The Austrian government has eased coronavirus restrictions on prostitution. Only home visits will be allowed under the new rules. Clients will also be required to have either a negative coronavirus test result or wear an FFP2 (P95) mask. Street prostitution would be allowed from 8 p.m.
Austria’s sex workers are not the only ones to complain about restrictive lockdown measures. Last year, brothel operators in Germany launched a lawsuit against the government’s lockdown restrictions, arguing that the rules conflicted with professional freedoms.
The brothel owners noted at the time that they had developed their own guidelines to make sure clients and workers maintained proper hygiene protocols.
French prostitutes have also complained about the restrictions. One activist organization went as far as demanding sex workers be given a government bailout because they were forced to cease work, the Kronen Zeitung reports.
A high-end sex-worker in Nevada sued the Gov. of that state over limitations placed on sex-workers. Alice Little argued that the Corona Virus laws violated her constitutional equal protection rights as she compared her circumstances to other similarly situated people. The lower court ultimately ruled against her, and it was not clear whether she appealed the ruling.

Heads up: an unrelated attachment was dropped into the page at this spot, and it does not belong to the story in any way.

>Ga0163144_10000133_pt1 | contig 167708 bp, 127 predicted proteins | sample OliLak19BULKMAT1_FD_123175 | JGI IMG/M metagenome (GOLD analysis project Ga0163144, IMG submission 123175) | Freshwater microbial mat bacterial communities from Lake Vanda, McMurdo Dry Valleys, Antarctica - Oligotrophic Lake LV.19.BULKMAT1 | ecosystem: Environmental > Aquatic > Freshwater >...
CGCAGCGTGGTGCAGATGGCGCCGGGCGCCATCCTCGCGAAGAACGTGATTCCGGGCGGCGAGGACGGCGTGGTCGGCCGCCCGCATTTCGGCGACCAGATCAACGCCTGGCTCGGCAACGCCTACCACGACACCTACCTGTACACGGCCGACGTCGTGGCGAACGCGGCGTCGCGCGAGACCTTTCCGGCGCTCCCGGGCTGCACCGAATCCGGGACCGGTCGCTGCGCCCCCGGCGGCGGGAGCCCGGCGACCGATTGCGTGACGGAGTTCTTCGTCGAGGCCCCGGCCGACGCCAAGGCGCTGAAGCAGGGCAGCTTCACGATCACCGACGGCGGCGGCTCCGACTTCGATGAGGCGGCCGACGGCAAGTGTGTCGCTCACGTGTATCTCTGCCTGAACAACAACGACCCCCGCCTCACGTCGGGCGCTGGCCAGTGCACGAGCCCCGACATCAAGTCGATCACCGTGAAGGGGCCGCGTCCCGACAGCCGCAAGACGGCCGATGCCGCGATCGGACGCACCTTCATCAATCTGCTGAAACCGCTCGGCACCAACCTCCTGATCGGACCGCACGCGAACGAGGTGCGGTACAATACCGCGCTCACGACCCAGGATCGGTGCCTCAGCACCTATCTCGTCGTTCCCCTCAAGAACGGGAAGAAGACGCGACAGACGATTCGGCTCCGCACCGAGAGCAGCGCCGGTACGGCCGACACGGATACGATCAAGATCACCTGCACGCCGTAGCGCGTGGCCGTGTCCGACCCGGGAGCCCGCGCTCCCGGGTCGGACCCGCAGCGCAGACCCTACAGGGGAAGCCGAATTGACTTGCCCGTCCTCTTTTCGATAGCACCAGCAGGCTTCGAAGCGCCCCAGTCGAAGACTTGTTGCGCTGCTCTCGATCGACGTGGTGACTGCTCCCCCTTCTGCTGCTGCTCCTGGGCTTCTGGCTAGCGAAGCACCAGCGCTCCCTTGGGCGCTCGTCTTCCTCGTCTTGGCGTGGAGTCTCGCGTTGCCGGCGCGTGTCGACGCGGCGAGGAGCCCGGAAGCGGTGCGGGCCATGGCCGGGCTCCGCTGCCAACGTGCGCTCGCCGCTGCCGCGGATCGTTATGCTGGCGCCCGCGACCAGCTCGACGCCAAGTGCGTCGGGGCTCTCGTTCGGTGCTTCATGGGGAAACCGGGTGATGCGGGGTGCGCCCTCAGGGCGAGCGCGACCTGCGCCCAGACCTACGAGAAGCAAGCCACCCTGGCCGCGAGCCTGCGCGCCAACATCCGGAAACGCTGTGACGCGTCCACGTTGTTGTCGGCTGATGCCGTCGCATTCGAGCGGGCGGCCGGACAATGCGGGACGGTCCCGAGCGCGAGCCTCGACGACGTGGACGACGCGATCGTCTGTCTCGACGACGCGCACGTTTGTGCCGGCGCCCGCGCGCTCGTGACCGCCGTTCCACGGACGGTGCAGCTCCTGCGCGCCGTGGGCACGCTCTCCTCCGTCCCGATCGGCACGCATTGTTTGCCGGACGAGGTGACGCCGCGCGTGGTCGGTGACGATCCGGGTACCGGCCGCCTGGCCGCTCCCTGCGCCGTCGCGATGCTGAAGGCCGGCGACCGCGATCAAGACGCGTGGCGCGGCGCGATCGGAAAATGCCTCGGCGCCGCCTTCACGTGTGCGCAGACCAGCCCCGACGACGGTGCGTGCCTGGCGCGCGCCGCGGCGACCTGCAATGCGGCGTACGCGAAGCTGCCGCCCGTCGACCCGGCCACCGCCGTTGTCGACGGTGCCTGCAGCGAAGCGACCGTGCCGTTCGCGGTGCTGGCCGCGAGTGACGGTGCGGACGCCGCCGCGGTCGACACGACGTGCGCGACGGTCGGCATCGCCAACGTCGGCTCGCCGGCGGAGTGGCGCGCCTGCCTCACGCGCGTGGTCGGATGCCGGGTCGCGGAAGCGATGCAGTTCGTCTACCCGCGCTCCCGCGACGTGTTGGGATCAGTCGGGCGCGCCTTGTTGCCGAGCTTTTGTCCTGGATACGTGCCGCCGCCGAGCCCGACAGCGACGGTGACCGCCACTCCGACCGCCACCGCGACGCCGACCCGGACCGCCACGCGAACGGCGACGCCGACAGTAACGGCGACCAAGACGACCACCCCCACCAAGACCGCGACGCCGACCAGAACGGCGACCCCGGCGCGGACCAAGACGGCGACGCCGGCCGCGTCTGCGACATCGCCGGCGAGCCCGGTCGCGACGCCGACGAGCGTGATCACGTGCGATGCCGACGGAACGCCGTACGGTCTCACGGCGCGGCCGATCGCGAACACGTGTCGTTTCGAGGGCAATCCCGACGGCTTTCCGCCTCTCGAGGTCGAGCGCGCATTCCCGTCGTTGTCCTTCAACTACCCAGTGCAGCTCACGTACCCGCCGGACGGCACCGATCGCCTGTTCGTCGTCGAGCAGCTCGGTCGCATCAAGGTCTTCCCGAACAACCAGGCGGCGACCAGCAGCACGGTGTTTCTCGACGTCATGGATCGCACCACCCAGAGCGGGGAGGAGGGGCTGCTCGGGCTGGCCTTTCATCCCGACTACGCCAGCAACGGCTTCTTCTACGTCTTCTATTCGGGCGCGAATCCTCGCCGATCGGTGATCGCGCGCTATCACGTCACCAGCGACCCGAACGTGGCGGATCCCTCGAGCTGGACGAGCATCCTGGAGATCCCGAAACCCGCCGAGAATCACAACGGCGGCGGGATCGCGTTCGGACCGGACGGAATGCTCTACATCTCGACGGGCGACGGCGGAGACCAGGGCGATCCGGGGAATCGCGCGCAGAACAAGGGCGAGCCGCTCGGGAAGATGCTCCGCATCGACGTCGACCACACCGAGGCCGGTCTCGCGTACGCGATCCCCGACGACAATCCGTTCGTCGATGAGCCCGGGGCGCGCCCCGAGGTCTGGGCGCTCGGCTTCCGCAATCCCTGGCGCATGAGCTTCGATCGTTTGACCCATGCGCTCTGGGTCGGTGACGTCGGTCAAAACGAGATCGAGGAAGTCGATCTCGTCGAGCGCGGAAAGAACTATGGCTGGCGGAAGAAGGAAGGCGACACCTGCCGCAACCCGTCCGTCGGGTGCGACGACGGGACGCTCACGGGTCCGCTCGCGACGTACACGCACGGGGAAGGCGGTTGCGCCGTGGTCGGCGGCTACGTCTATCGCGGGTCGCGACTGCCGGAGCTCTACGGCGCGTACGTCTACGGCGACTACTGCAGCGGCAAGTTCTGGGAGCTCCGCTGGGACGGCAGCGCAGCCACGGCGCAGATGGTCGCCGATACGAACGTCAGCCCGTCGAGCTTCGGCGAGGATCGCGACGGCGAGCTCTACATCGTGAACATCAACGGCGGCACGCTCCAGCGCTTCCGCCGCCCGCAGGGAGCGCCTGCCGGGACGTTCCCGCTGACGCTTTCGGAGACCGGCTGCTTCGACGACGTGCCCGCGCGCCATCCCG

We think that any law or rule that limits sex-workers to operate, for any reason, should be carefully narrowed to achieve their purpose. There seems to be a tendency for lawmakers to over-legislate where sex-working is involved. For example, sex acts performed in the private home of a customer, or sex worker should be sanctioned if otherwise lawful; the consenting adults can determine whether masks are fitting (it might be–who knows).
The hours of operation should be lawful 24 hours a day. Absent symptoms of the virus, testing should be no more than monthly if at all.